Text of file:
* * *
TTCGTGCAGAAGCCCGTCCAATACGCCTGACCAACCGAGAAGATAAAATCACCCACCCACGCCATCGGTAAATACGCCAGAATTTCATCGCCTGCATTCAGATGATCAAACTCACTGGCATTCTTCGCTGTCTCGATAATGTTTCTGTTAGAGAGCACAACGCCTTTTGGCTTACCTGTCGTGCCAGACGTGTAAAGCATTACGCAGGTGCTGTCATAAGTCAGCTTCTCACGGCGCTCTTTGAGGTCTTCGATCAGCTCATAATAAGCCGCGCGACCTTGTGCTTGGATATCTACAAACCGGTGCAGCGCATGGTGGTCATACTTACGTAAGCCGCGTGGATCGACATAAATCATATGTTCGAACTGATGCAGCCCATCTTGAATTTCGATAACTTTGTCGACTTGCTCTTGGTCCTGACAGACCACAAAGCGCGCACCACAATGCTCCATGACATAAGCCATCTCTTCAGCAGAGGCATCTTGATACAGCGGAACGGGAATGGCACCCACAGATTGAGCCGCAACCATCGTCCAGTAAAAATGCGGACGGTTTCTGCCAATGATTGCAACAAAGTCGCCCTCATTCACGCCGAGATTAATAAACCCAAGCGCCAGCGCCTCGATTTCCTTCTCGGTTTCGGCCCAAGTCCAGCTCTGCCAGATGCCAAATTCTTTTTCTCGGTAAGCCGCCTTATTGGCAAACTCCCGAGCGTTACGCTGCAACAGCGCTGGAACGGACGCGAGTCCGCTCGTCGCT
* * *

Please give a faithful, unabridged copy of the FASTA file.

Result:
TTCGTGCAGAAGCCCGTCCAATACGCCTGACCAACCGAGAAGATAAAATCACCCACCCACGCCATCGGTAAATACGCCAGAATTTCATCGCCTGCATTCAGATGATCAAACTCACTGGCATTCTTCGCTGTCTCGATAATGTTTCTGTTAGAGAGCACAACGCCTTTTGGCTTACCTGTCGTGCCAGACGTGTAAAGCATTACGCAGGTGCTGTCATAAGTCAGCTTCTCACGGCGCTCTTTGAGGTCTTCGATCAGCTCATAATAAGCCGCGCGACCTTGTGCTTGGATATCTACAAACCGGTGCAGCGCATGGTGGTCATACTTACGTAAGCCGCGTGGATCGACATAAATCATATGTTCGAACTGATGCAGCCCATCTTGAATTTCGATAACTTTGTCGACTTGCTCTTGGTCCTGACAGACCACAAAGCGCGCACCACAATGCTCCATGACATAAGCCATCTCTTCAGCAGAGGCATCTTGATACAGCGGAACGGGAATGGCACCCACAGATTGAGCCGCAACCATCGTCCAGTAAAAATGCGGACGGTTTCTGCCAATGATTGCAACAAAGTCGCCCTCATTCACGCCGAGATTAATAAACCCAAGCGCCAGCGCCTCGATTTCCTTCTCGGTTTCGGCCCAAGTCCAGCTCTGCCAGATGCCAAATTCTTTTTCTCGGTAAGCCGCCTTATTGGCAAACTCCCGAGCGTTACGCTGCAACAGCGCTGGAACGGACGCGAGTCCGCTCGTCGCT